When an Optimist and a Cynic Fall in Love

My boyfriend is quite an optimist. I, on the other hand, lean more towards being a cynic.

And when an optimist and a cynic get together and fall in love, conflict happens.

Let me give you a way of understanding what our differing thought processes are: He sees a glass half-full and I’m doubting if the glass is really going to hold my water.

Grant is the most supportive boyfriend I could ask for, but because of my cynicism and skepticism, I question everything. I question why he’s being supportive, I question whether he really wants to be supportive, I question whether his support is enough, I question if I even know how to receive support. Even though he’s sincere and hardworking, I find something to doubt and criticize. In other words, I don’t fully believe in anything. 

Now, when I express my doubts of Grant’s intentions and sincerity, he’s surprised and responds to my cynicism by believing things will be fixed no matter what. He’s confident that he can prove himself again, and he’s so sure that he can do it that he often forgets to work towards it. When my cynicism reveals itself a couple days or weeks later, he’s caught off guard and thrown for a loop all over again. Because of his optimism, he expects things to quickly become fine and dandy like they once were. In other words, he believes in everything.

This post is not meant to condone nor condemn either perspectives of life. I can see pros and cons for each, and those pros and cons have presented themselves in our relationship.

You might be thinking to yourself that optimism is the obvious winner when it comes to whether optimism or cynicism should be most celebrated and sought after. But let me offer a different way of looking at it. Yes, optimism tends to make you more happy and more friendly and more hopeful, yada yada. But optimism, if unchecked, can lead to carelessness. An optimist can believe so firmly that something will happen that they end up not doing anything to get there.

And cynicism is no winner, either. Being a cynic makes you a little more foolproof than others. You are skeptical of people’s motives and already expect some disappointment, which can protect you from being taken advantage of or hurt. But cynicism, if unchecked, can lead to faithlessness. A cynic can believe so firmly that nothing will happen that they decide to not even try doing anything to get there.

I have seen both sides and I can’t say which is more right.

But here’s something Grant and I have realized: we might not be able to change each other, but we have to figure out a way to accommodate each other. And if we really want our relationship to thrive, we have to figure out a way to bring out the best of these things in each other.

When our optimism and cynicism work together, we become unstoppable.

He’s the hopeful one, the one looking toward the future and believing wholeheartedly we’ll get to where we want to be. I’m the critical one, looking for the pitfalls that we need to avoid and pressing us to evaluate and fix our motives.

If he’s being overly optimistic, then he won’t understand my cynicism. And if I’m being overly cynical, I won’t understand his optimism. And when you don’t understand someone and you just assume they’re the one who needs to change… well, both people get a little ticked off.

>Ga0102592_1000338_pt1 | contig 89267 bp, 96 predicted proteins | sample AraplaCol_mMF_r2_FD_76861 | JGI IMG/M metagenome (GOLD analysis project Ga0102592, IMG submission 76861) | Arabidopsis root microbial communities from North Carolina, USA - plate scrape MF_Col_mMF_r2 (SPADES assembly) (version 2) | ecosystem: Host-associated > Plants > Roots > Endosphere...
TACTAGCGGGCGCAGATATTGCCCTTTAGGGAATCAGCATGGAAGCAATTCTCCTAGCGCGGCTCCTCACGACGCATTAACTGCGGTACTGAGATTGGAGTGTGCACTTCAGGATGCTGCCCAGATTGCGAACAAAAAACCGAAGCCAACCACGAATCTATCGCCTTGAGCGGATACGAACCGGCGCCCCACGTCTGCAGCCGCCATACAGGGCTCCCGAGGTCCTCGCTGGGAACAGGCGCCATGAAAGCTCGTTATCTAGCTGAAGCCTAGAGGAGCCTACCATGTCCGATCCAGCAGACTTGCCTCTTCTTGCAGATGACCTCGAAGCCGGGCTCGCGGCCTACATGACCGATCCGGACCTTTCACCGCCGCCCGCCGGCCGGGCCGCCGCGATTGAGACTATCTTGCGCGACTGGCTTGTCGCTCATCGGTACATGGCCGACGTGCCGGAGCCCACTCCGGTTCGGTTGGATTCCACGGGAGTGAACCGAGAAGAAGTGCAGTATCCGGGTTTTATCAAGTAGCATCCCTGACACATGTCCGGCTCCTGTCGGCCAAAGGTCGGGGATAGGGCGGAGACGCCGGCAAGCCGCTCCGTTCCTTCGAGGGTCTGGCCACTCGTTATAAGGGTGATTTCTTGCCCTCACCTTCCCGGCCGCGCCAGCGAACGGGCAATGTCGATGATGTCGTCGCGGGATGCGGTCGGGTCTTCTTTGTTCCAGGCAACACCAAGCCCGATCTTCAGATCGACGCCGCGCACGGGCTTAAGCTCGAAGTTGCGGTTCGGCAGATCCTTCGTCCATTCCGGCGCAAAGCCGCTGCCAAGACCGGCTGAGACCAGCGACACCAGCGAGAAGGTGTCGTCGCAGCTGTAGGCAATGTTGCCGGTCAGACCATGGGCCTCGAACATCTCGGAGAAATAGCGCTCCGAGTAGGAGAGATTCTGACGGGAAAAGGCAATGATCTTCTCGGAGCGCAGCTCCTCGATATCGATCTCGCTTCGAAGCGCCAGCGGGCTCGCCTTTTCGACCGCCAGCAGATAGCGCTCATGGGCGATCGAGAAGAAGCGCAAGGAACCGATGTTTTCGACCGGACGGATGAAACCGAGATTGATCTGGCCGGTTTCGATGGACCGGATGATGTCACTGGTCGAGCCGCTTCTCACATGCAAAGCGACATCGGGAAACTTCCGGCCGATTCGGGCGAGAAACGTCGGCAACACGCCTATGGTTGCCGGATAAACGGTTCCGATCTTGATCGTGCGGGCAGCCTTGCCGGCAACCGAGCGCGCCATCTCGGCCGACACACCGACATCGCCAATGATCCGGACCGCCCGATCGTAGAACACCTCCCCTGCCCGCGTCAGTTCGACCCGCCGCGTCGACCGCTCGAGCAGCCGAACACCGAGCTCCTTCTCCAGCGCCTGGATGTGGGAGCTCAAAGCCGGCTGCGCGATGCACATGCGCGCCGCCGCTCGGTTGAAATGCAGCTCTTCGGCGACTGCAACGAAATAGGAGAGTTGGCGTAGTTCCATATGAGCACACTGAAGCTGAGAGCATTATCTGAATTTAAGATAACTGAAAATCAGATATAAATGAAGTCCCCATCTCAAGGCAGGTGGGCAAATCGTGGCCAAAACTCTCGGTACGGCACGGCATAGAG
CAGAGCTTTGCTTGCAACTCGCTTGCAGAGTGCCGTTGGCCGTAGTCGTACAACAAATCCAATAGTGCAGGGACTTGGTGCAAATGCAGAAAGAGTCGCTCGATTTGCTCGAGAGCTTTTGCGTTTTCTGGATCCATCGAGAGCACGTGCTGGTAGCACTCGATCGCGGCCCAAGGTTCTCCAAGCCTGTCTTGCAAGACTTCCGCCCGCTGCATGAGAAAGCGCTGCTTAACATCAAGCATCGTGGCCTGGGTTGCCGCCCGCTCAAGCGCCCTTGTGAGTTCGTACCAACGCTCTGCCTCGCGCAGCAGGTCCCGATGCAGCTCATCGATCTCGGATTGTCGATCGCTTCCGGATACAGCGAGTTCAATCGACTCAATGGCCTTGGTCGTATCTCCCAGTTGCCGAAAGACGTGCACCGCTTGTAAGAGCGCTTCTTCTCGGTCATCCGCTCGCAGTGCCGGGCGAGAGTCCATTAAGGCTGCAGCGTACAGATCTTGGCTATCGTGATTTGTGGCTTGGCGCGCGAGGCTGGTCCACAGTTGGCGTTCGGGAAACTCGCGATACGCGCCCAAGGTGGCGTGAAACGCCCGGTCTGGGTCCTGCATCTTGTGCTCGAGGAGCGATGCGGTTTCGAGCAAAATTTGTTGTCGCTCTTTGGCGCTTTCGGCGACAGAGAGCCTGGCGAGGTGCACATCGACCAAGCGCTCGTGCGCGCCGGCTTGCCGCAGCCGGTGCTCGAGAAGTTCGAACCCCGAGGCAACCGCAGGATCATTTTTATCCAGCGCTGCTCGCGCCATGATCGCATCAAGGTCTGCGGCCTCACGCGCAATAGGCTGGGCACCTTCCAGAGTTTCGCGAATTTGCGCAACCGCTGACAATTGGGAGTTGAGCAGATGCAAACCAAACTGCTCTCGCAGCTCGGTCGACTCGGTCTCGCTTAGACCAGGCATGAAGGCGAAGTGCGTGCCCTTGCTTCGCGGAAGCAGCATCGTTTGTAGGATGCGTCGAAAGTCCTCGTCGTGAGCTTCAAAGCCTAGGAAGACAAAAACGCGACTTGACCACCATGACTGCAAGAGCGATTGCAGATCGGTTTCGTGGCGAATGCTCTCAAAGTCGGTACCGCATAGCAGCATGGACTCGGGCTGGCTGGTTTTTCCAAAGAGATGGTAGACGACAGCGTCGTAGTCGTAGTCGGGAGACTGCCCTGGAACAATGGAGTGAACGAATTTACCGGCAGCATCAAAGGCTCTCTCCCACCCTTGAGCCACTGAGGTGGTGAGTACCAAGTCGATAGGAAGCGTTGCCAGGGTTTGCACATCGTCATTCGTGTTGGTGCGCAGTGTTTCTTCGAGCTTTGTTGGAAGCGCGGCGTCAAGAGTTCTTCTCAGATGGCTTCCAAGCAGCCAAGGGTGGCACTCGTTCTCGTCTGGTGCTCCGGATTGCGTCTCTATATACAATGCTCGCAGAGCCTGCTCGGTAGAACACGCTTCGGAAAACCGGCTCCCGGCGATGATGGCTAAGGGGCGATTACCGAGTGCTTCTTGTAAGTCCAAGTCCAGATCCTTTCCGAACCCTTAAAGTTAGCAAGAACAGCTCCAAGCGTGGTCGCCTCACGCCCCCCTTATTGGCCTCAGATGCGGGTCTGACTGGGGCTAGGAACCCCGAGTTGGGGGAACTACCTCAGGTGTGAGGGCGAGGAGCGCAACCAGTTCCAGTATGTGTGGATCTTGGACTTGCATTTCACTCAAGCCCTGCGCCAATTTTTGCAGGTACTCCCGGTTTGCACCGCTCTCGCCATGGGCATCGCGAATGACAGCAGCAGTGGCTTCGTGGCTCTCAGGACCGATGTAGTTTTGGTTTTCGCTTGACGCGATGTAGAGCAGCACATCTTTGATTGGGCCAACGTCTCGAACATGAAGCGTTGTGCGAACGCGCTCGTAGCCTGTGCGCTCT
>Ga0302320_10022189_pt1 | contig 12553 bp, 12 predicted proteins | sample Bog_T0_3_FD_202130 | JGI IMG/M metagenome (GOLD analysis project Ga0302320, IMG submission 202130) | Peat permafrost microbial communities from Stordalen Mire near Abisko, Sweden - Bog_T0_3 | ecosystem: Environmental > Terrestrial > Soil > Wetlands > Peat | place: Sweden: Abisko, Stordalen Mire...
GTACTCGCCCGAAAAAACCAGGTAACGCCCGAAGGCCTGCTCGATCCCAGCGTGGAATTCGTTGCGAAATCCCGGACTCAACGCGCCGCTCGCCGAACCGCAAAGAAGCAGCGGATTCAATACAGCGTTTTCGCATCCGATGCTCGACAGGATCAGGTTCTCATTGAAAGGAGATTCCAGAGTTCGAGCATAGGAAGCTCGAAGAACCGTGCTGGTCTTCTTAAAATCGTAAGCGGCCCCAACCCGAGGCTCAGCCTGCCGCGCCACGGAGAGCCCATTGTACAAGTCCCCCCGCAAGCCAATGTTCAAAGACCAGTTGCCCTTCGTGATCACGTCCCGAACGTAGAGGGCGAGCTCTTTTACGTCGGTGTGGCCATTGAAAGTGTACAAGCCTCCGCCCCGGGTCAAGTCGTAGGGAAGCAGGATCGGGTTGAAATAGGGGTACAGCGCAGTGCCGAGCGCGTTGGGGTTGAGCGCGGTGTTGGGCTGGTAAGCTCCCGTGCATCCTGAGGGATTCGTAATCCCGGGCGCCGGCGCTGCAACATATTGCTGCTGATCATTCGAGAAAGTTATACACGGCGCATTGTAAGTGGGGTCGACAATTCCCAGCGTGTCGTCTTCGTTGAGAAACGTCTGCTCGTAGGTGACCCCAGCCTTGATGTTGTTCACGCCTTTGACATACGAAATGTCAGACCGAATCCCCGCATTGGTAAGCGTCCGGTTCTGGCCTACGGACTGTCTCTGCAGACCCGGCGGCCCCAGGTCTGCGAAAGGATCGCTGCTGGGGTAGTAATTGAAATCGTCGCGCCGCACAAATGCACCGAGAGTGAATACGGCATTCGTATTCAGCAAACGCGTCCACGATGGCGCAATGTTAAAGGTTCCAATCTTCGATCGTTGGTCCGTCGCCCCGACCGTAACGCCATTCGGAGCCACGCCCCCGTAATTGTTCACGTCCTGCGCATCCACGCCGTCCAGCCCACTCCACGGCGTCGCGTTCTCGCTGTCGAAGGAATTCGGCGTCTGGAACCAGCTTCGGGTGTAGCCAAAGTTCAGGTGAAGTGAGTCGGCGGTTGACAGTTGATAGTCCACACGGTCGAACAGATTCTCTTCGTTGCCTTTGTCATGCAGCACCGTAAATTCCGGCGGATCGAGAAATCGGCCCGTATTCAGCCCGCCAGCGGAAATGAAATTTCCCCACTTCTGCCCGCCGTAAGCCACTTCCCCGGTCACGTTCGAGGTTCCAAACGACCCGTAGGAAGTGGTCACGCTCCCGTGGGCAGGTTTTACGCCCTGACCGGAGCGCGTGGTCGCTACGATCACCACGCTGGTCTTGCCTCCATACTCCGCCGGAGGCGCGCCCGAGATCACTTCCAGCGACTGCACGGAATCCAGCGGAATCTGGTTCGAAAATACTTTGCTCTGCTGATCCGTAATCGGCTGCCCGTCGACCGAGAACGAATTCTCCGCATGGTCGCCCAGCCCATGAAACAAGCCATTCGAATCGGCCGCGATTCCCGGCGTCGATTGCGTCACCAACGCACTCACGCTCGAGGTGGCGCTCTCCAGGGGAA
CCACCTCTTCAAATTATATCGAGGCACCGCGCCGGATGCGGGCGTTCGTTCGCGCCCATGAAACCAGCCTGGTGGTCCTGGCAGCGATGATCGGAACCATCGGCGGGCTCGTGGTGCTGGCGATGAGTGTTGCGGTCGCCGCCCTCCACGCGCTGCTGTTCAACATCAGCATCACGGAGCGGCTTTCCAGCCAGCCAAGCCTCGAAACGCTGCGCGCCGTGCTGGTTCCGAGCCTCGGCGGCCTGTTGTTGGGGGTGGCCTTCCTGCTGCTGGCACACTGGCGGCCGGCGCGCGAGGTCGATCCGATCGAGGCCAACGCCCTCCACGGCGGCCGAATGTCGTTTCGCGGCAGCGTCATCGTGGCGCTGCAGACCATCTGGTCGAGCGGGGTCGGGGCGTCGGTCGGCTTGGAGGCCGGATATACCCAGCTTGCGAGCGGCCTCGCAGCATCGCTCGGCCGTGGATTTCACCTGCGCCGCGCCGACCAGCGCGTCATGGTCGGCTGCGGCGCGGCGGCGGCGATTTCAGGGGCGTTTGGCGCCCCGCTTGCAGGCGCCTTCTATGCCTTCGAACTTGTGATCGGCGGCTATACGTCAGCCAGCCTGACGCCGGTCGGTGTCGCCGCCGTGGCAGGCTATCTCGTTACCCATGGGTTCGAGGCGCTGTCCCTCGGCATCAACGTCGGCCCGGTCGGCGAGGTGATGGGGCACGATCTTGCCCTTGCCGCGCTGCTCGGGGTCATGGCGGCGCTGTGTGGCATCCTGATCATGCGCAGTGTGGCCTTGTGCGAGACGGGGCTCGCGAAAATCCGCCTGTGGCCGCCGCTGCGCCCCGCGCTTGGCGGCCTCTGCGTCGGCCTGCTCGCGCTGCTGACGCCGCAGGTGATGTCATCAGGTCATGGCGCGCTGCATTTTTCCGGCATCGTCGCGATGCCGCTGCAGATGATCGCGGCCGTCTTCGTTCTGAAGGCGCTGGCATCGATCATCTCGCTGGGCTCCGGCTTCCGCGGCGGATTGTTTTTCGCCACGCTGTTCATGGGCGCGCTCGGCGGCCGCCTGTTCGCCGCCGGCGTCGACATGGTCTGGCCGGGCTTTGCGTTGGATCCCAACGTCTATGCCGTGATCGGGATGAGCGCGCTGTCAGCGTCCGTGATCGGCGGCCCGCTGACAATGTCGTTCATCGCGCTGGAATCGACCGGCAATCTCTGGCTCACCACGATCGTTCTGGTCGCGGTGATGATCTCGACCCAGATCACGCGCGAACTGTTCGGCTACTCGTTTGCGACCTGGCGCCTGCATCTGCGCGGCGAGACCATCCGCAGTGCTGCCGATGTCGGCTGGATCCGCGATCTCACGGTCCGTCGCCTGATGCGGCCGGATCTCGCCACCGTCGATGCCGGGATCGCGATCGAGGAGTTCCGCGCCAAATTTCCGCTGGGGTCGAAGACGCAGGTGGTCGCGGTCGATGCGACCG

With that being said, we each have to find a way to hold ourselves accountable so we don’t get carried away in our mindset and shut ourselves off from options.

We need to know how to allow room for the other’s perspective and beliefs. 

So God comes in.

When I surrender my mind to God, He can shape it to be more understanding and loving of Grant’s hope and optimism. He might not rid me of my doubts (because a healthy amount of doubt in life can serve a purpose), but He can give me just enough faith to keep believing and keep hoping.

And when Grant surrenders his mind to God, He can shape his to be more understanding and loving of my doubts and cynicism. He might not rid Grant of his confidence (because a healthy amount of confidence in life can serve a purpose), but He can give him just enough humility to keep working hard and keep striving.

And when I’m believing and hoping a little more, and Grant’s working and striving a little more, we’re one step closer to seeing eye-to-eye and conquering any conflict or misunderstanding that wants to rear its head.

It’s not a perfect formula and I’m sure I’ll never find one, but at least I know that when an optimist and a cynic fall in love, nothing has to be hopeless.


This is my stud right before his big interview with the fire department. And let me tell you, preparing for such an interview is no small task. It’s a task requiring a healthy amount of both optimism and cynicism, and I’d like to think that we came pretty close to mastering the fusion of our perspectives during that process. It was just one of many opportunities to work together and pray together, and nothing’s over yet.


  1. Anonymous

    I was very much absorbed and liking this until you starting saying God was the answer. It’s not faith in god, you are talking about working with each other, this is faith in each other. Stop looking up. Look at each other.

    • Jessie Ereddia

      I believe you can work together AND work with God. In my experience, I’ve seen new things and my heart has undergone growth and changes because I was looking up, not just at what was in front of me. Thank you for taking the time to read my post, but I’m not looking to get into an argument about it. This post was just to share something about my relationship. It’s not a prescription for anyone else’s.

  2. aftron24

    Really nice post. God is the underlying factor , bringing him into the picture can help the two relationship to work together in respective of whether one is cynicism or optimism

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